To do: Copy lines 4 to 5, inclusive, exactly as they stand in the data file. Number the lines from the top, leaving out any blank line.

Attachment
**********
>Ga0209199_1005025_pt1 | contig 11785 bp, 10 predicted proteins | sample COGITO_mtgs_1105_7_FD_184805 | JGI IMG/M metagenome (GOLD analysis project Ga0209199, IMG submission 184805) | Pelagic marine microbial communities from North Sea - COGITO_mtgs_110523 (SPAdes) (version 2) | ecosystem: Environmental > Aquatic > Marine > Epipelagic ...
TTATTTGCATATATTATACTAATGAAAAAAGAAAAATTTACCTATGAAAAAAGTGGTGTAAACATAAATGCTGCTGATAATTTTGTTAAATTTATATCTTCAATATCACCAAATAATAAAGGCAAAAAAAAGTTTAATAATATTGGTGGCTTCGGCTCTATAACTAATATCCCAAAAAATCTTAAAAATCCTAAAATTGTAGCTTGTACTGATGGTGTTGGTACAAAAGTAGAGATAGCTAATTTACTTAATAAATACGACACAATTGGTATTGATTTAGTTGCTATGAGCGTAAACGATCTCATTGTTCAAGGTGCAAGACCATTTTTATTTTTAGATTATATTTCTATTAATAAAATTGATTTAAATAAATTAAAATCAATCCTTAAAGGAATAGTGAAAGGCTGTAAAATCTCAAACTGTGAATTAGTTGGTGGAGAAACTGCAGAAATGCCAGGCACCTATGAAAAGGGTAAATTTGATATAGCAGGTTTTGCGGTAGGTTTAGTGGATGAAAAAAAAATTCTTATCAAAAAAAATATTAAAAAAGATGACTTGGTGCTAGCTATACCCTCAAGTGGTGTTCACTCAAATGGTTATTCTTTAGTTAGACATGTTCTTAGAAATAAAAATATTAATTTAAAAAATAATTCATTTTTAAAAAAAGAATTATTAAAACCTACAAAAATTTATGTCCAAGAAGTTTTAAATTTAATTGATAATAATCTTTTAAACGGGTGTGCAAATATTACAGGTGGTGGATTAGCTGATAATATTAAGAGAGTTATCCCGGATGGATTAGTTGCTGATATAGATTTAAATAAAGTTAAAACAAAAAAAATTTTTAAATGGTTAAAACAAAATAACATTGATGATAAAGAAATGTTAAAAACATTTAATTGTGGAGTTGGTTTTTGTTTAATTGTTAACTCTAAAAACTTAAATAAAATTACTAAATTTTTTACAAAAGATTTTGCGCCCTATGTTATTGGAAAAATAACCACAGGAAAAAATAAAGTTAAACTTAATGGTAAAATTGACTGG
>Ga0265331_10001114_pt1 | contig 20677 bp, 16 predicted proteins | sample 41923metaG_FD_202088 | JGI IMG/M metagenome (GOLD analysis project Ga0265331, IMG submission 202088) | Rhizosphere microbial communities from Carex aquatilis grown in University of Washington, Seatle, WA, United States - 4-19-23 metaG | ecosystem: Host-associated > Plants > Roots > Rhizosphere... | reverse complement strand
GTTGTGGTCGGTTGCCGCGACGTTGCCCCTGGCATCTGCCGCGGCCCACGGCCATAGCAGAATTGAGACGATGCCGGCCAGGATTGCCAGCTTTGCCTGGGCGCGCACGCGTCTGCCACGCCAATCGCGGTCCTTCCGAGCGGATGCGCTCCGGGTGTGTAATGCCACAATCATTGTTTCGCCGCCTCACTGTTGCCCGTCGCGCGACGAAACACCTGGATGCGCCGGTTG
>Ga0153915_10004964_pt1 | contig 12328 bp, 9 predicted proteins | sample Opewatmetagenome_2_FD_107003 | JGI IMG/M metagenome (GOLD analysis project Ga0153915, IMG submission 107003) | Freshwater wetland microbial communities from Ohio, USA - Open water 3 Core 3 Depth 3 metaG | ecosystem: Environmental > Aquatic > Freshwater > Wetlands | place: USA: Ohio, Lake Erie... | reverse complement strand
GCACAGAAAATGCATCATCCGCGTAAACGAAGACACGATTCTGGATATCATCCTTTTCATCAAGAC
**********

GTTGTGGTCGGTTGCCGCGACGTTGCCCCTGGCATCTGCCGCGGCCCACGGCCATAGCAGAATTGAGACGATGCCGGCCAGGATTGCCAGCTTTGCCTGGGCGCGCACGCGTCTGCCACGCCAATCGCGGTCCTTCCGAGCGGATGCGCTCCGGGTGTGTAATGCCACAATCATTGTTTCGCCGCCTCACTGTTGCCCGTCGCGCGACGAAACACCTGGATGCGCCGGTTG
>Ga0153915_10004964_pt1 | contig 12328 bp, 9 predicted proteins | sample Opewatmetagenome_2_FD_107003 | JGI IMG/M metagenome (GOLD analysis project Ga0153915, IMG submission 107003) | Freshwater wetland microbial communities from Ohio, USA - Open water 3 Core 3 Depth 3 metaG | ecosystem: Environmental > Aquatic > Freshwater > Wetlands | place: USA: Ohio, Lake Erie... | reverse complement strand